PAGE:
Last Thursday, a historic decision was made, one which definitely surprised a lot of people – Britain was voted out of the EU by 52% of votes, proving to be a very close result. Reactions were very mixed, with many celebrating the result and many devastated. This decision however, has left leading British scientists and academics worried about the future of the UK’s science industry.
International reactions regarding this outcome have been quite solemn as well. Angela Merkel expressed her disappointment and said that "There is no doubt that this is a blow to Europe and to the European unification process."
There have also been some questionably positive responses, such as that of the leader of far-right French Party Front National Marine Le-Pen, who called it a "victory for freedom" on Twitter.
Consequences of this shattering decision are also already being felt, such as the pound dropping to a value of $1.35, David Cameron resigning as Prime Minister, and an increase in racist abuse.
However, let us not forget what this decision means for science, arguably one of the most important fields of education, research and work not only in the UK, but across the world.
What the EU means for British science
[Image: Wikimedia Commons]
Months before the referendum, there was already a strong support by many scientists in the UK to remain in the EU. Most of this support focused on lack of EU funding for future scientific products and of further collaborative projects in post-EU UK.
For instance, an open letter was written by 150 academics of the Royal Society, including physicist Stephen Hawking. The letter stated: "If the UK leaves the EU and there is a loss of freedom of movement of scientists between the UK and Europe it will be a disaster for UK science and universities."
Moreover, a poll conducted by Nature in 2016 showed that 83 per cent of researchers in the UK wished to stay in the EU and 78 per cent said leaving would harm UK science.
In terms of funding, a report published by Digital Science found out that the EU has provided a quarter of all public funding for research, and that the UK received nearly £8 billion worth of funding from the EU between 2005-2015, the second highest out of the all countries in the EU. The report also estimated that the UK could lose nearly £1 billion worth of EU funding. Dr. Mike Galsworthy, programme director of Scientists for EU, says that "[public science funds] aren’t easily replaceable by domestic only funds."
The report also discovered that leading UK universities, such as Cambridge, rely on 20% of UK and EU research body funding from the EU. The Vice-Chancellor of Cambridge, Leszek Borysiewicz, stressed the importance of EU funding for research and alliance purposes. "The European Union money funds major collaborations…[it] allows us to work together easily with colleagues from Switzerland, anywhere from the continent of Europe," he said in an interview with CNN's Richard Quest.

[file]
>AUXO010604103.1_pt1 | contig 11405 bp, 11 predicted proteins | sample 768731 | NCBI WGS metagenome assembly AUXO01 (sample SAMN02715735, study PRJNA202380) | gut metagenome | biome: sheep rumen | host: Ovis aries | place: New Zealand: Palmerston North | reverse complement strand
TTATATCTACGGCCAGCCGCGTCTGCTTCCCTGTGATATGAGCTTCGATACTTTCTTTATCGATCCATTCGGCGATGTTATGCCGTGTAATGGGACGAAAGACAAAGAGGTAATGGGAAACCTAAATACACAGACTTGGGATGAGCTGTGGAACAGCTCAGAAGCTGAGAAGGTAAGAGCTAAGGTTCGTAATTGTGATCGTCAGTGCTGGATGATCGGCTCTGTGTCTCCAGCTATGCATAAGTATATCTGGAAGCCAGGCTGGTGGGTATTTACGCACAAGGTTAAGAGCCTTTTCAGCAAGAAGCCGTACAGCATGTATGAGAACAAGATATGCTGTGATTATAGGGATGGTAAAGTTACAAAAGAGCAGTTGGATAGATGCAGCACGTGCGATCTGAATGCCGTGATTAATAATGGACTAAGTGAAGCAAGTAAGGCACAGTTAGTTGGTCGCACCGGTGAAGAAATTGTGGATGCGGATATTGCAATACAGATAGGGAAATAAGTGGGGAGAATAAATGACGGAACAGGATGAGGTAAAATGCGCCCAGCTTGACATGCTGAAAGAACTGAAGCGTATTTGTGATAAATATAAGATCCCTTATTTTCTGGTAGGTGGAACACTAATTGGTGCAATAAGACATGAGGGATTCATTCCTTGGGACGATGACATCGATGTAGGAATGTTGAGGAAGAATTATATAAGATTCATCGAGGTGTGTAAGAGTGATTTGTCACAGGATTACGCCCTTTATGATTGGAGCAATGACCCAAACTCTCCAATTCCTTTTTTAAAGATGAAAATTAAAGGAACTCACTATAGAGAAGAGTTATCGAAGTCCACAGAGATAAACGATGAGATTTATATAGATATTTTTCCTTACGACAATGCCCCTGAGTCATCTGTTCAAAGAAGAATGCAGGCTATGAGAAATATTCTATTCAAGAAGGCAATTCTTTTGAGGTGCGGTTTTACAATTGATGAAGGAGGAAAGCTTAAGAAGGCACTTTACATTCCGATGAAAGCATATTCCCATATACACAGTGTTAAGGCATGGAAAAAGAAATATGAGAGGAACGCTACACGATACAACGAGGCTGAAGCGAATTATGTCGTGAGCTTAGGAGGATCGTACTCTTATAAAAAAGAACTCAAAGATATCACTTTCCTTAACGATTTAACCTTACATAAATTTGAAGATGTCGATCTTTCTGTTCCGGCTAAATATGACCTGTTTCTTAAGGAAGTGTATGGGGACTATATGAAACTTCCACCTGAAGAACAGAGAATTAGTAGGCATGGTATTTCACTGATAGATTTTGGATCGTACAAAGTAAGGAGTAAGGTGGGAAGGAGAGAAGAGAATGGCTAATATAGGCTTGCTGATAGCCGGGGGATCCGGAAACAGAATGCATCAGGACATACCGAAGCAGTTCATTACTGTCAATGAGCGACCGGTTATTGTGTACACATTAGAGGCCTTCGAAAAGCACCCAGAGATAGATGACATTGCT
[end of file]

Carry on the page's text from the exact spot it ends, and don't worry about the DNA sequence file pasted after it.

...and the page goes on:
After the result of the referendum, many scientific figures voiced their dismay and expressed their worries for the future of science. Anne Glover, the Dean for Europe at the University of Aberdeen, said that she was "personally heartbroken" and she has "great concern for the future of British science."
Robert Lechler, president of the UK’s Academy of Medical Science, said that this was a "very disappointing outcome for medical science."
Sir Paul Nurse, geneticist and former President of the Royal Society, said Brexit is a "poor outcome for British science" – he also previously cautioned against this, commenting that "Being in the EU gives us access to ideas, people and investment in science."
Scientists are particularly concerned about missing out on funding support from the EU’s biggest research programme, Horizon 2020, which is funding research in EU countries from 2014-2020. It has a budget of €77 billion, 17% of which is provided by the European Research Council.
Nevertheless, not all scientists agree on this matter – Scientists for Britain is a group of pro-Leave scientists who have encouraged their readers to confidently vote leave.
In an open letter on their website by Dr Howard R. Morris, he wrote: "On leaving the EU there will be more than enough funding available… I believe that from the science viewpoint there is nothing to fear from a vote to leave the EU, and there may well be considerable benefits from concentrating for once on British interests."
After the Referendum result, they said the UK government needed to "understand how best to secure the needs of UK science."
An uncertain future
It is clear that the EU had a hugely positive impact on scientific research and innovation in this country, by creating many opportunities for scientists and students alike – more than 3 million students have travelled to countries across the EU, thanks to the Erasmus exchange programme. Therefore, this also allows for the free communication of ideas, allowing scientists and researchers to improve their research methods. In fact, a study conducted by the European Council claimed that 80% of people that worked internationally experienced a positive effect on their research skills.
The scientific future of the UK is uncertain, but there is definitely an air of doubt, worry and frustration amongst many researchers and academics. Brexit will affect the economy, it is already affecting the country’s unity, and now it will affect our influence on science and research. In this post-Leave situation, it is now up to the government to seek ways to ensure that the UK still continues to produce excellent scientific experiments and research, by collaborating with scientists and academics alike.
What do you think? What effect will the vote have on science? Have your say in the comments section below.